God sent a message.
That's a belief some hold, but there's no compelling evidence believers can advance to justify it.
Like all messages received by human beings, they interpret and change. Haven't you ever played the game where someone whispers something in the person next to them's ear. By the time it goes around a circle of people and returns it is totally distorted.
Sometimes the story has simply been made up in the first place.
That is human foible - why blame God? Perhaps a design flaw?
I don't really blame God as there is no good evidence that even suggests that such an entity exists. On the other hand, there is a good deal of compelling evidence that would imply that God likely doesn't exist.
And don't forget that the earth was flat!
It never was, although plenty of people believed it to be so. Belief, like faith, can be misleading.
Are you still there? The point is that most people do not see this life as an ending, but that a continuity exists.
No, the point is that popular belief is neither a guarantee of truth nor, for that matter, even an indication of truth.
What you label it or call it is of little consequence - it exists.
That, again, is merely a belief. There is no evidence that an afterlife is anything but the product of wishful-thinking.
I am sorry you don't believe it happened!
It didn't happen.
I have the scientific papers where it was written up for posterity!
Then cite them, including all the peer-reviewed papers.
You've either been fooled, or you're fibbing. Which is it?
Some people don't believe the holocaust happened either.
Unlike the 'spirit-has-weight myth' you have invoked, there is an enormous amount of objective and empirical evidence that the holocaust happened. Actually, there are very few people capable of analysing evidence who do not believe that the holocaust happened.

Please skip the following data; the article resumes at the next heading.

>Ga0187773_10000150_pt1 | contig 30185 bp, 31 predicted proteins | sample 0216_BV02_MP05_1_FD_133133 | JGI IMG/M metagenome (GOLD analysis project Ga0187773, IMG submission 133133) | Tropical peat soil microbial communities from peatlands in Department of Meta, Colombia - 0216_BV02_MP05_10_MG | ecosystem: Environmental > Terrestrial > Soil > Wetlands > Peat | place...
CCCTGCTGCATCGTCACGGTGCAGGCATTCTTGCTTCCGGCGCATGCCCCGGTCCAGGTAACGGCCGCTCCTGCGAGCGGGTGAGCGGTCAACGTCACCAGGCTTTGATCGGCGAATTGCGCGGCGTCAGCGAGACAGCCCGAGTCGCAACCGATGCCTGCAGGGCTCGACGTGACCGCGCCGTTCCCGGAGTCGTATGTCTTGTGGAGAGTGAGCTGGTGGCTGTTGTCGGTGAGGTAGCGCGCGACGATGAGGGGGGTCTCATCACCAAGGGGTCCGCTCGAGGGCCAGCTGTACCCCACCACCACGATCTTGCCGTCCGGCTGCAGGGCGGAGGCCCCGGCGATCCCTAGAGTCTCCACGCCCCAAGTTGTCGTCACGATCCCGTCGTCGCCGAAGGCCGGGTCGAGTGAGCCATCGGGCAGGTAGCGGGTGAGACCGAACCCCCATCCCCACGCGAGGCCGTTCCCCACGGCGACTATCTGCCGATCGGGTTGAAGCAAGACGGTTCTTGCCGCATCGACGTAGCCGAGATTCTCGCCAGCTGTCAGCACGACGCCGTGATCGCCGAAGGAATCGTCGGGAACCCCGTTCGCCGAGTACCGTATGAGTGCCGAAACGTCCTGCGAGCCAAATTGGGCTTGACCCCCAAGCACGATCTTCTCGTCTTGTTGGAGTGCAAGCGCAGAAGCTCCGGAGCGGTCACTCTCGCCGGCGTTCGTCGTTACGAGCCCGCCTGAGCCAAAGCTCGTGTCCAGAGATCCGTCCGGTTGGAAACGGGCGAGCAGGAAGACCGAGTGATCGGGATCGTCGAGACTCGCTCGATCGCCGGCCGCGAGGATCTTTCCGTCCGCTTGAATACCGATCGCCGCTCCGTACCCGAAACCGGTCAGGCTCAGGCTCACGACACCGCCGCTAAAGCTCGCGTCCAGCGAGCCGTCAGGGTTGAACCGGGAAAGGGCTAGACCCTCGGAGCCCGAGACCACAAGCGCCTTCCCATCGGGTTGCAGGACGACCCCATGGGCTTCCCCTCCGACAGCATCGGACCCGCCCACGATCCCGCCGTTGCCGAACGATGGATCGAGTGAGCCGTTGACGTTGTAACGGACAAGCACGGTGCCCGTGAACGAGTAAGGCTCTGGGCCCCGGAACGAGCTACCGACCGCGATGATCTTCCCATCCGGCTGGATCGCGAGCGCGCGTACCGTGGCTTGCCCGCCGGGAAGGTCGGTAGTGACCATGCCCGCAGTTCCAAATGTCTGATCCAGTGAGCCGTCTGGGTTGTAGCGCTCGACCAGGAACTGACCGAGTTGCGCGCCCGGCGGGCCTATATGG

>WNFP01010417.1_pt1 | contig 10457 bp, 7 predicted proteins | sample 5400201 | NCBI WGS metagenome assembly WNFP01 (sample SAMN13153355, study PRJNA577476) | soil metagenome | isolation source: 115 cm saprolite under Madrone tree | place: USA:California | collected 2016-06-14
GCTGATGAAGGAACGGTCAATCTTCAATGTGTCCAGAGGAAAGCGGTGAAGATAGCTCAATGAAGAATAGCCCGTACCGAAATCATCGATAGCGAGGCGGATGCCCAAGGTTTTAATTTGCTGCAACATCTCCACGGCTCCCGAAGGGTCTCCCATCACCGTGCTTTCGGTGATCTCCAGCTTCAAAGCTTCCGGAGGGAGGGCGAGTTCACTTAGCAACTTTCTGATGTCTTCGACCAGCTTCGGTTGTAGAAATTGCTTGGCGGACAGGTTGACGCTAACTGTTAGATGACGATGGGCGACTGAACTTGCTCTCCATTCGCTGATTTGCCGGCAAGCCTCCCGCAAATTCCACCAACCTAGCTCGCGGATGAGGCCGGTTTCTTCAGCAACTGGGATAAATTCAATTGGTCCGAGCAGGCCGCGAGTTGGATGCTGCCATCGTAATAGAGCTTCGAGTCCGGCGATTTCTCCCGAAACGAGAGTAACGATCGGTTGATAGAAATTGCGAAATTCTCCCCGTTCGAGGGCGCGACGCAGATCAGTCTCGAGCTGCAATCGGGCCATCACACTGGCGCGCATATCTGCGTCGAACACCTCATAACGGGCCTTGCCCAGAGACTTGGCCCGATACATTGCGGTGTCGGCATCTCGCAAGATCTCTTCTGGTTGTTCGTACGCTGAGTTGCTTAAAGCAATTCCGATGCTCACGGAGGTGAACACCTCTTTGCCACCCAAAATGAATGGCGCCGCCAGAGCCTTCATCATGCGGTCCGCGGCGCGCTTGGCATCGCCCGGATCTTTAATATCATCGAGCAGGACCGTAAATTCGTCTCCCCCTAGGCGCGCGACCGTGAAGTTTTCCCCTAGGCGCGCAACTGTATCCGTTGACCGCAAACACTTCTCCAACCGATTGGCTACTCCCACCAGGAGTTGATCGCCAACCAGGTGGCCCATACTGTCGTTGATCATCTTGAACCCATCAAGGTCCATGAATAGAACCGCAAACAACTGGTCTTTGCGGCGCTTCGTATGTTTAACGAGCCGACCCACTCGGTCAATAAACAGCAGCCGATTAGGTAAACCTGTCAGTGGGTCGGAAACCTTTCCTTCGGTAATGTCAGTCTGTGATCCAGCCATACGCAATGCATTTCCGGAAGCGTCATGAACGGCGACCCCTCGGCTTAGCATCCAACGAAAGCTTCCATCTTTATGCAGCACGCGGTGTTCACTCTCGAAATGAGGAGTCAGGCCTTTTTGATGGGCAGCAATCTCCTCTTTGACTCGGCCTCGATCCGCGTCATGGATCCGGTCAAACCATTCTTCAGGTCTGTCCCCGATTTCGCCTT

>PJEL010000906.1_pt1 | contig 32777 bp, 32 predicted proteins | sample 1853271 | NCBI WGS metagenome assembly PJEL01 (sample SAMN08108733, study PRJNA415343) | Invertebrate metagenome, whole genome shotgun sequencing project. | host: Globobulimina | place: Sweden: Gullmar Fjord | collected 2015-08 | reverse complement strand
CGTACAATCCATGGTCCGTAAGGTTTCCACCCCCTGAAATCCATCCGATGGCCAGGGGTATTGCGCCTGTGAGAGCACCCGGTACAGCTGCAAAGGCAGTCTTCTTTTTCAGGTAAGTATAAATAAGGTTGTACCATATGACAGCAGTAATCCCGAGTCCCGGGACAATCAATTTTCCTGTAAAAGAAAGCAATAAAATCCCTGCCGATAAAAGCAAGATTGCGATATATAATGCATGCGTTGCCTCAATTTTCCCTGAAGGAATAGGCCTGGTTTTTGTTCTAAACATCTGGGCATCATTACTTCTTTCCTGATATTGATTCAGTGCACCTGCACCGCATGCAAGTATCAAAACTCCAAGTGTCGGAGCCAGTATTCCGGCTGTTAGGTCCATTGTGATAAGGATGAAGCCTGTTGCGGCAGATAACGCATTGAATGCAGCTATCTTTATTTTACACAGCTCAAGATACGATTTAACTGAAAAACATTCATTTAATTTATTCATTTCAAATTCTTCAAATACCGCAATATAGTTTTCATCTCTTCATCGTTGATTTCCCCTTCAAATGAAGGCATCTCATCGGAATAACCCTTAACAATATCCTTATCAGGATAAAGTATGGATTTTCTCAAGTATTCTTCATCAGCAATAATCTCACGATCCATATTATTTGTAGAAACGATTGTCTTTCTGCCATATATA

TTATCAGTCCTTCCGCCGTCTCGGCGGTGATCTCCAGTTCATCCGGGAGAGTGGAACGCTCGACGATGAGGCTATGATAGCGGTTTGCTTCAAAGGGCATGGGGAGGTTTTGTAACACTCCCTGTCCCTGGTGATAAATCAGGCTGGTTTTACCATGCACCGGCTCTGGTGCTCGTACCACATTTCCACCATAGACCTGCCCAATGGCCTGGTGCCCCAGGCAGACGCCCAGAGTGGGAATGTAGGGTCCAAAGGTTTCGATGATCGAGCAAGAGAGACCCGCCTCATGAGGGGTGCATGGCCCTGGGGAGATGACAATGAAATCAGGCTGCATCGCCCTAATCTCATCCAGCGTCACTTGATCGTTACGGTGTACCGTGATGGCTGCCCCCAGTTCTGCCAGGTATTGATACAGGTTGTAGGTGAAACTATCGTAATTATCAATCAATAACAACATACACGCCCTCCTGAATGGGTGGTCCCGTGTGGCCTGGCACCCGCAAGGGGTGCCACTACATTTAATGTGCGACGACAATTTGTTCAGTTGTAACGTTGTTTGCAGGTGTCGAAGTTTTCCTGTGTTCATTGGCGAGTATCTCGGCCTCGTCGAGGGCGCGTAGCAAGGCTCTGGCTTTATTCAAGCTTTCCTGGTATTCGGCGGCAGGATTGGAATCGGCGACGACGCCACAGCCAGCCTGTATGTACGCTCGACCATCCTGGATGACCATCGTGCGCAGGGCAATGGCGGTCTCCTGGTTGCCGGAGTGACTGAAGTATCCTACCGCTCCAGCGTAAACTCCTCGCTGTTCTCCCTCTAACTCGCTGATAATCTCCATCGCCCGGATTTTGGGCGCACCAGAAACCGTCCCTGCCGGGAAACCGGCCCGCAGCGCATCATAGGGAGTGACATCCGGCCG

When my father died two nights in a row was a time to gather personal experience and evidence of a place of peace. On his return the nurse commented on the usual behavours of someone who had experienced this phenomena and he didn't fit the pattern. It was real. There is peace on the other side of death that is welcomed in the right spirit at the right time.
That is anecdotal and carries no evidential weight at all. Anecdotal stories would have us believe all kinds of silly and insupportable stuff.
I found my husband's dead body. Standing above it was his spirit which stayed throughout my grief filled organization of a funeral.
I'm sorry about your husband, but your grief and the shock of discovering his body likely caused you to hallucinate. Both my parents and four of my brothers have died. We were all very close. Not one of them appeared to me. My mind didn't demand it.
for me the comfort and solace was real.
I'm sure that it was, but that's the kind of thing the brain can produce when it's faced with extreme situations.
For this poor mother who was at the end of her emotional/mental/spiritual rope nothing could have helped her - even a belief in an afterlife - but she did believe they were better off on the 'other side'. This means she knew there was a place with less pain than the earth plane life.
No, it's not something that she "knew", it was something that she believed. Some people believe in fairies, goblins, and fire-breathing dragons. It doesn't mean that they are true because people believe in them. Reasonable people, as I've said before, have a higher standard of evidence than mere belief.
Humans have two well-known and deep-seated psychological needs: the need for security, and the need for survival. We have invented God to meet the first, and the hereafter to meet the second.
That too is how reincarnation got invested with so much hope.
The human need for continuance has manifested itself in many absurd beliefs, including reincarnation, resurrection, and a general belief in an after death. The only thing such beliefs have in common is the utter paucity of any empirical evidence. They are human inventions borne out of human need.
Life is too short so we want to extend it - there is no doubt that human minds have been a part of the creation of an afterlife and what it is like.
There is no doubt that the human mind is entirely the source of such notions.
Even near death experiences are rife with our own belief systems of what we will find - for the positive - which is most of them - there is a peace that brings them back with love - for some there is the opposite and they feel threatened. With or without science behind it there is the experience. And there are just too many to ignore.
While no one is denying the 'experiences', they can be satisfactorily explained without invoking any imagined afterlife. Nor do such experiences point to anything outside of the brain, and certainly not to any sort of transcendent realm.